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If you’ve hung out here with us for any appreciable time, you have probably noticed that while we are open to anything with a Christmas flavor, we each have our specialties. Partially because of what we have history and context for, partially just our individual taste. Erin tends to handle the true Christmas classics and the modern mainstream comedies. I take lesser-known classics, the BBC and movie musicals. We occasionally flip for the truly terrible stuff. Erin deals with most horror. I take children’s media, particularly when it involves Henson. Bear in the Big Blue House is a Henson Company production that aired on the Disney channel from 1997-2006. I may have seen some episodes in 1997 and 98. Yes, I was a teenager, what of it? It focuses on the titular Bear and his varied friends: a tiny mouse named Tutter, a baby bear, Ojo, two otters, Pip and Pop, and a lemur with a speech impediment who goes by Treelo. They all live together in a, yes, big blue house. The episodes tend

Richie Rich’s Christmas Wish (1998)

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Let’s start with something positive: this movie is better than any of the Home Alone films. That is to say, it isn’t terrible, but don’t look so surprised-I’m not saying it was good either. The people who worked on this were stuck adapting Richie Rich, but I guess the best way to handle it is to do what they did and just embrace the insanity. The sets are insane, the characters way over-the-top, and the plot ridiculous. The movie opens with Richie’s first Christmas, just to establish that his parents planted a special Christmas tree for him in their front yard. Fast forward to the ‘present’, and Richie is excited to go play with his friends on Christmas Eve. He races down a bunch of endless hallways, taking and leaving bits of outerwear with an endless row of servants seemingly without any rhyme or reason, and then he and his friends race about in some fancy snowmobiles, only to have their fun cut short by Richie’s social obligations. Ducking his responsibilities, Richie goes

The Red Green Show Christmas Episodes (1998, 2000, 2002)

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I’ve been trying to think how to describe this show to someone who’s never seen it. I suppose it’s a sketch comedy, in that each episode consists of a series of short skits, each generally with a punch-line or six. But it’s closer to a hybrid with a sitcom than any other sketch comedy I know of. There are consistent characters, plots carry from one bit to the next, and there’s even sometimes a hint of pathos, or at least you can become sympathetic towards the characters. The characters in question are the men of Possum Lodge, both the name for the building and the club. It’s also a show-within-a-show, in that the characters are mostly aware they are being filmed, for the “show” they produce locally, the segments (many repeated in each show) are named on screen, and they directly address the camera. The repetitive structure is also reminiscent of many children's shows. The repeated skits are things like a guess-the-word game, or ‘Handyman’s Corner’, wherein Red builds something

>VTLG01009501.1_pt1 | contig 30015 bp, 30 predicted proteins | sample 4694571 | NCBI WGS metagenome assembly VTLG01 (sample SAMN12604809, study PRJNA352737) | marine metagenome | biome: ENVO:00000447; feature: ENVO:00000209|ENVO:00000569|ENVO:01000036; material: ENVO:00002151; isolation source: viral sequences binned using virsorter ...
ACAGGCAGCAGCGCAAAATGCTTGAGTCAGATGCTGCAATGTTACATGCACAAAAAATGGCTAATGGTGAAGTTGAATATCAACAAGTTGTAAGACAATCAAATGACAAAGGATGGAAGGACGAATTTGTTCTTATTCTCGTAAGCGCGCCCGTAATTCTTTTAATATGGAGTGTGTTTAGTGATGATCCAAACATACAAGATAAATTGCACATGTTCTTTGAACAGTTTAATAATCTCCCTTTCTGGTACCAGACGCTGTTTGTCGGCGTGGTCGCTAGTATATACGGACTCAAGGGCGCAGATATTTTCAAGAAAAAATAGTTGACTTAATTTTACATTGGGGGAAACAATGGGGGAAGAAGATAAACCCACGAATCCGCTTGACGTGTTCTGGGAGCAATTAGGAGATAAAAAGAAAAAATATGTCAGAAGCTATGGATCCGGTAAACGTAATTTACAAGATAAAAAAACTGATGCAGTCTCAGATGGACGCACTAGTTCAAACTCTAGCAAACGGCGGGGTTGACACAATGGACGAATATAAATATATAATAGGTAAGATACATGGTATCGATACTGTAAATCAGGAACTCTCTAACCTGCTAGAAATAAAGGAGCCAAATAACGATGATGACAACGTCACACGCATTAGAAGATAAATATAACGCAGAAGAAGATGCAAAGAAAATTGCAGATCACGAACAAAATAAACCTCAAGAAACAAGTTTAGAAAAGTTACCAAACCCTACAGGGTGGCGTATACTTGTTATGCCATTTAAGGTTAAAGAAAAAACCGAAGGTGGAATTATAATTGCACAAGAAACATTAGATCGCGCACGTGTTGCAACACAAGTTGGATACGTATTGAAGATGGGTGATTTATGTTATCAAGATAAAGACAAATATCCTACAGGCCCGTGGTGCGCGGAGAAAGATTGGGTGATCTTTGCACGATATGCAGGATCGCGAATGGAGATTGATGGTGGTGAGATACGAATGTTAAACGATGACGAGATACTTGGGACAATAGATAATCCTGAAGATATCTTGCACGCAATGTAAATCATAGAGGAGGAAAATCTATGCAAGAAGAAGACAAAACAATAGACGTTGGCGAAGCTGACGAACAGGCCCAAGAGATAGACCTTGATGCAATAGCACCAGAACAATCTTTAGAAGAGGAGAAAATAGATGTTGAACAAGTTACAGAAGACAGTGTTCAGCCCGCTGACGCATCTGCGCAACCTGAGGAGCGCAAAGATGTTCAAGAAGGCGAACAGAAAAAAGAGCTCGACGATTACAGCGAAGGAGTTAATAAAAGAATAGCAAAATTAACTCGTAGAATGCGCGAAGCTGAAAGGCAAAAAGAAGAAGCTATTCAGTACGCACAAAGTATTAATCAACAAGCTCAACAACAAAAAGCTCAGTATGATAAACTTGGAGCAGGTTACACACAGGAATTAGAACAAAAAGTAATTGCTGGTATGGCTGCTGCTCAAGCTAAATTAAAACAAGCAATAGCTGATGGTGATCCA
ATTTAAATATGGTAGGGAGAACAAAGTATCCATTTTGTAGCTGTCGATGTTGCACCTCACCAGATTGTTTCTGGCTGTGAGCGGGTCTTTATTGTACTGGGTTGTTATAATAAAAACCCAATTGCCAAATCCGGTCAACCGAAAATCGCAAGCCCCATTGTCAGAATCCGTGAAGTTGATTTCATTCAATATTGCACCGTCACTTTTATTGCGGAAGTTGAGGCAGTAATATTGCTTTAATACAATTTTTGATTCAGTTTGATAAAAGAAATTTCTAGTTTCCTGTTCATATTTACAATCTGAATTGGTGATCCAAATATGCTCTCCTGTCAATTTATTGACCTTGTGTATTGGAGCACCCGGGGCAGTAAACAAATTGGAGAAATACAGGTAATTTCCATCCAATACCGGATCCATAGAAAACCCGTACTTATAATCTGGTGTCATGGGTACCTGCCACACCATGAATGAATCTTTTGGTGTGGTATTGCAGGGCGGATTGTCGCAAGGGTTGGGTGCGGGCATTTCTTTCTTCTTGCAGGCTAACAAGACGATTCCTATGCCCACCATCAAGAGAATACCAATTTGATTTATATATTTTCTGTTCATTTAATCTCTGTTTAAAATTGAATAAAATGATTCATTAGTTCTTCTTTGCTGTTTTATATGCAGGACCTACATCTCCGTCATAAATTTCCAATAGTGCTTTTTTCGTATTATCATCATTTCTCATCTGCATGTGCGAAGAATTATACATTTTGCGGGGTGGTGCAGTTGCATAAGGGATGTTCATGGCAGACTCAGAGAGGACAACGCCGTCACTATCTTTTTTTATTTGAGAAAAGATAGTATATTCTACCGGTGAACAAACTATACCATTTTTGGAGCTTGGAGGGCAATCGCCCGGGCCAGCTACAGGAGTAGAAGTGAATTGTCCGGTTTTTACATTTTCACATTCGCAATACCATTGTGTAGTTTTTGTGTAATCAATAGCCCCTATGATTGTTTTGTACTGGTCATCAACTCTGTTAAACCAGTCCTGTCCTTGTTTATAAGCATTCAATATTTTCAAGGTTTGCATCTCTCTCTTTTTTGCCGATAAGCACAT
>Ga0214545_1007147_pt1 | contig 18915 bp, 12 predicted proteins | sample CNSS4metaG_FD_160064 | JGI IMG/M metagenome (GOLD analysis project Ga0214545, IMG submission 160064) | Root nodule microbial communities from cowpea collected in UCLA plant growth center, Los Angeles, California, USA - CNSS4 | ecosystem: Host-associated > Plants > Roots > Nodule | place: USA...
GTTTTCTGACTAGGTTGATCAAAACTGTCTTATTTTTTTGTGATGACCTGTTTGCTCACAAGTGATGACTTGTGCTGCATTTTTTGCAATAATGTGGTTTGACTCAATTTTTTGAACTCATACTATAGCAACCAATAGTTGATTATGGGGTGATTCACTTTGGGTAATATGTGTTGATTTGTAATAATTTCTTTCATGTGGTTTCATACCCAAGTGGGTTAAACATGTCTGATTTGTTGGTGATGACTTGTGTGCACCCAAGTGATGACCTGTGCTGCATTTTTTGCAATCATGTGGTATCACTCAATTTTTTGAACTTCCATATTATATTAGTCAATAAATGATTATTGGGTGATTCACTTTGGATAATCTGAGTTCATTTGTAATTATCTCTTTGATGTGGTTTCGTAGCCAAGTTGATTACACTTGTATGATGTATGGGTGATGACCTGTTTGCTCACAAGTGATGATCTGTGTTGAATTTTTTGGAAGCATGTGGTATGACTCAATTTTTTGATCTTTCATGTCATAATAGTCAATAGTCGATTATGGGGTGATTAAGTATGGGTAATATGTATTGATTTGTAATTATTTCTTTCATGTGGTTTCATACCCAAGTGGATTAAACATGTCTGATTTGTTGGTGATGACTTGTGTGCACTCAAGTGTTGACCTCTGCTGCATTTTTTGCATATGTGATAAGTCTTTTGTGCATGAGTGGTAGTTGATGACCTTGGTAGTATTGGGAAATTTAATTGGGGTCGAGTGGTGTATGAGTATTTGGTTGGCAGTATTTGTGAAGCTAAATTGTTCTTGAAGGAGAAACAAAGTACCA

Eyes Wide Shut (1999)

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The strange lighting, coupled with the almost alien music and meandering story line of Eyes Wide Shut , created a dreamlike effect. And by "dreamlike effect," I literally mean the movie almost put me to sleep, because it was astonishingly, bafflingly, almost unbelievably boring. This was one of the most boring movies I've seen since... well... actually, it hasn't been that  long since I've seen something this boring, but keep in mind I watch a hell of a lot of bad Christmas flicks. But the competition generally goes more than ten minutes without showing naked people: Eyes Wide Shut has no excuse for failing to hold anyone's attention. I heard a while ago that this was a Christmas movie, which I wasn't aware of. Turns out, the movie is Christmas through and through. Christmas lights, in particular, are in damn near every scene that doesn't contain weird sex cults. Half of the film's lighting seems to come from multicolored bulbs. The other half

The Elf Who Didn’t Believe (1997)

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Well, here’s one for the list, ‘rightly consigned to the dustbin of history’. Elmer is an elf, but he hates being an elf. It’s not that he’s bad at it, he’s just a complete slacker. Ladies and gentlemen, your protagonist. After a few painful scenes after which Elmer should have been summarily fired, he pulls out an Elf manual and discovers that he could become a real boy (just like Pinocchio?) by going to the human world, doing a good deed, and making a wish by noon on Christmas Eve. He semi-accidentally sets off some high-tech gizmos on Santa’s sleigh, and the sleigh brings him to Plantville, USA. Guess what’s in Plantville. Did you say a plant, boys and girls? You win more of this terrible film. A plastics plant, the only thing in town, has recently shut down and the town is on edge. You’ll never know, though, because the characters are all either completely over the top caricatures or completely flat and uninteresting. The villain who ran the plant is introduced randomly